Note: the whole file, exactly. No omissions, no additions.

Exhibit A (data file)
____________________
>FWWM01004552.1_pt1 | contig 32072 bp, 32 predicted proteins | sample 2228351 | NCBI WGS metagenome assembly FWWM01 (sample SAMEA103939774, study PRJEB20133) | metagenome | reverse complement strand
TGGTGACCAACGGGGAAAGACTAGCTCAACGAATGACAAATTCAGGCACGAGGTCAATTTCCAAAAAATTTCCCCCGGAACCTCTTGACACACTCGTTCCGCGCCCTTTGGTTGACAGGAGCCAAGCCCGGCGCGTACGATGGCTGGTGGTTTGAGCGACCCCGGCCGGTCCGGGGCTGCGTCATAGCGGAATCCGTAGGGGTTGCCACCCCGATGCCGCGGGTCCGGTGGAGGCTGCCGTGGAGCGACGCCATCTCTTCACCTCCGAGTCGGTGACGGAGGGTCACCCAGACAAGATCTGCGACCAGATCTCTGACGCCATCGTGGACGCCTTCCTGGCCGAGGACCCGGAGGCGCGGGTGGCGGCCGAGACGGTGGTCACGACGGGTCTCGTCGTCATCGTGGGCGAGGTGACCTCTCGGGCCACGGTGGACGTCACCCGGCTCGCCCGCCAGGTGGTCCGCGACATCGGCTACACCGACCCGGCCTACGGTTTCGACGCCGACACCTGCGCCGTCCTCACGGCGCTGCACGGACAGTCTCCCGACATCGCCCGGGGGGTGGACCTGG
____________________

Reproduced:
>FWWM01004552.1_pt1 | contig 32072 bp, 32 predicted proteins | sample 2228351 | NCBI WGS metagenome assembly FWWM01 (sample SAMEA103939774, study PRJEB20133) | metagenome | reverse complement strand
TGGTGACCAACGGGGAAAGACTAGCTCAACGAATGACAAATTCAGGCACGAGGTCAATTTCCAAAAAATTTCCCCCGGAACCTCTTGACACACTCGTTCCGCGCCCTTTGGTTGACAGGAGCCAAGCCCGGCGCGTACGATGGCTGGTGGTTTGAGCGACCCCGGCCGGTCCGGGGCTGCGTCATAGCGGAATCCGTAGGGGTTGCCACCCCGATGCCGCGGGTCCGGTGGAGGCTGCCGTGGAGCGACGCCATCTCTTCACCTCCGAGTCGGTGACGGAGGGTCACCCAGACAAGATCTGCGACCAGATCTCTGACGCCATCGTGGACGCCTTCCTGGCCGAGGACCCGGAGGCGCGGGTGGCGGCCGAGACGGTGGTCACGACGGGTCTCGTCGTCATCGTGGGCGAGGTGACCTCTCGGGCCACGGTGGACGTCACCCGGCTCGCCCGCCAGGTGGTCCGCGACATCGGCTACACCGACCCGGCCTACGGTTTCGACGCCGACACCTGCGCCGTCCTCACGGCGCTGCACGGACAGTCTCCCGACATCGCCCGGGGGGTGGACCTGG